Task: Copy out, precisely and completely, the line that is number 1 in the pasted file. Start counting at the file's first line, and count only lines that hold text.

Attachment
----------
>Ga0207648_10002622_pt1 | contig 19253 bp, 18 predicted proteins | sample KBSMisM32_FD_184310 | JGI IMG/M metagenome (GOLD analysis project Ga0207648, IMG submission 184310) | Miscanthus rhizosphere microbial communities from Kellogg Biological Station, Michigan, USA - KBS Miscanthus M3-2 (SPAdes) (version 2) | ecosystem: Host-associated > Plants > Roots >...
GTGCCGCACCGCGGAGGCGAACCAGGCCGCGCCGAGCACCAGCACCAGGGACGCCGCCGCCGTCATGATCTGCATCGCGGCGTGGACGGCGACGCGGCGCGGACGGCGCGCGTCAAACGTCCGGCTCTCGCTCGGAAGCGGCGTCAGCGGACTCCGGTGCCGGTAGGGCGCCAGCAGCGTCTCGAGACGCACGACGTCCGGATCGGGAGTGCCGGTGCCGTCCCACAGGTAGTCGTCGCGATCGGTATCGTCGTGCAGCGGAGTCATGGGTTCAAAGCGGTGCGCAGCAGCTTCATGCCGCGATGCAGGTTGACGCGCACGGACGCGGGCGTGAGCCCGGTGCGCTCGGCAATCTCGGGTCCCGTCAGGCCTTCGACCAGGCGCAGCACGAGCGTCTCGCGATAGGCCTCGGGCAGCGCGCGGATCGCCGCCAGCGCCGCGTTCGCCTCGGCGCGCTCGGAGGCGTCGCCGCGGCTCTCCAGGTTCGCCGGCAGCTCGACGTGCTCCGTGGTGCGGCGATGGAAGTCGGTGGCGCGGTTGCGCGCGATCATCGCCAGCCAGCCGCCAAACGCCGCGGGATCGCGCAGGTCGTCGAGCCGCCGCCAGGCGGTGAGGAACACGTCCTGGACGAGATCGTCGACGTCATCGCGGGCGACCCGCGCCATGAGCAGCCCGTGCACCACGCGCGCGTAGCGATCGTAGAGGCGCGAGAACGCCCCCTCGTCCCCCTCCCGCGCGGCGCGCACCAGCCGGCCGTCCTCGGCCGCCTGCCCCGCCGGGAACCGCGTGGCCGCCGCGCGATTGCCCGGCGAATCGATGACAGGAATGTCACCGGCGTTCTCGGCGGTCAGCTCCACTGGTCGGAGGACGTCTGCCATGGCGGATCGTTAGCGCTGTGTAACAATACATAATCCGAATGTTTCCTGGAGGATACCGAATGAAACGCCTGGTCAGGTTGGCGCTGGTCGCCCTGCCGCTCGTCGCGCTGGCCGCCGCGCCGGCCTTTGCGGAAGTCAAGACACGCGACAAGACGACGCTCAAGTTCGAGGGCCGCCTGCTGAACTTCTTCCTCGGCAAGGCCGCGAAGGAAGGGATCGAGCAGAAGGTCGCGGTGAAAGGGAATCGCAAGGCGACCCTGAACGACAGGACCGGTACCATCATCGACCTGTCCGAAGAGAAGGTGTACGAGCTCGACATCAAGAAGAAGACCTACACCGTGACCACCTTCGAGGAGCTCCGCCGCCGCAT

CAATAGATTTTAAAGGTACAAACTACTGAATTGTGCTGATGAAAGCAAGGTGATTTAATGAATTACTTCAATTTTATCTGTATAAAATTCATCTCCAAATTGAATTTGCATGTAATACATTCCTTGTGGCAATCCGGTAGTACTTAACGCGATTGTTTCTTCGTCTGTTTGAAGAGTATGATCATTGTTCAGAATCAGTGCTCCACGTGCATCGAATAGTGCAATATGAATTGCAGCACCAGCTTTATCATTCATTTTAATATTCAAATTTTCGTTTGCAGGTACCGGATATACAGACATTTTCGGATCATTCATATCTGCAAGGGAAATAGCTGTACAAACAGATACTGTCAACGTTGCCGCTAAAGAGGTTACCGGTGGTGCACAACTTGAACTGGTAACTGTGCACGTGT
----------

>Ga0207648_10002622_pt1 | contig 19253 bp, 18 predicted proteins | sample KBSMisM32_FD_184310 | JGI IMG/M metagenome (GOLD analysis project Ga0207648, IMG submission 184310) | Miscanthus rhizosphere microbial communities from Kellogg Biological Station, Michigan, USA - KBS Miscanthus M3-2 (SPAdes) (version 2) | ecosystem: Host-associated > Plants > Roots >...